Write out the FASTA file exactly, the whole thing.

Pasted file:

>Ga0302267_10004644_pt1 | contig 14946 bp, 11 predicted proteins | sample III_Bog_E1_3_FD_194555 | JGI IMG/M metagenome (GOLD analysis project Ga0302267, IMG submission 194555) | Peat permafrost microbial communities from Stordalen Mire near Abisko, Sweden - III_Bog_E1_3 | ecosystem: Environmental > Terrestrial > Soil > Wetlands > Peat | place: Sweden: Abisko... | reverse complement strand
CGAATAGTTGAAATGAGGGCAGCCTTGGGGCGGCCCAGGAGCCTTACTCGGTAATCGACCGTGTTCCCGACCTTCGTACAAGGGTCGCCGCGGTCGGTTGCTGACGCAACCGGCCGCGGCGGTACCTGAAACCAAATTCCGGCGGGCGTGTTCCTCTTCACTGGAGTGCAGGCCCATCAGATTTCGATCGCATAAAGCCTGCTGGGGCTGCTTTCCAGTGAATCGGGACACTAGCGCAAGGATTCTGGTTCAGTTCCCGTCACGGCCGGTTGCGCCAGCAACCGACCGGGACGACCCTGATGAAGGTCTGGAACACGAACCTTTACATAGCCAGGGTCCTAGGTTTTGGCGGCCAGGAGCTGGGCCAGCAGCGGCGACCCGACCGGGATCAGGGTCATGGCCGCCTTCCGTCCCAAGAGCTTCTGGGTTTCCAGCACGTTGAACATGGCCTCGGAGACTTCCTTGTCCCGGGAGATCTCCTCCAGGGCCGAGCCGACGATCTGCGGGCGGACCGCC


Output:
>Ga0302267_10004644_pt1 | contig 14946 bp, 11 predicted proteins | sample III_Bog_E1_3_FD_194555 | JGI IMG/M metagenome (GOLD analysis project Ga0302267, IMG submission 194555) | Peat permafrost microbial communities from Stordalen Mire near Abisko, Sweden - III_Bog_E1_3 | ecosystem: Environmental > Terrestrial > Soil > Wetlands > Peat | place: Sweden: Abisko... | reverse complement strand
CGAATAGTTGAAATGAGGGCAGCCTTGGGGCGGCCCAGGAGCCTTACTCGGTAATCGACCGTGTTCCCGACCTTCGTACAAGGGTCGCCGCGGTCGGTTGCTGACGCAACCGGCCGCGGCGGTACCTGAAACCAAATTCCGGCGGGCGTGTTCCTCTTCACTGGAGTGCAGGCCCATCAGATTTCGATCGCATAAAGCCTGCTGGGGCTGCTTTCCAGTGAATCGGGACACTAGCGCAAGGATTCTGGTTCAGTTCCCGTCACGGCCGGTTGCGCCAGCAACCGACCGGGACGACCCTGATGAAGGTCTGGAACACGAACCTTTACATAGCCAGGGTCCTAGGTTTTGGCGGCCAGGAGCTGGGCCAGCAGCGGCGACCCGACCGGGATCAGGGTCATGGCCGCCTTCCGTCCCAAGAGCTTCTGGGTTTCCAGCACGTTGAACATGGCCTCGGAGACTTCCTTGTCCCGGGAGATCTCCTCCAGGGCCGAGCCGACGATCTGCGGGCGGACCGCC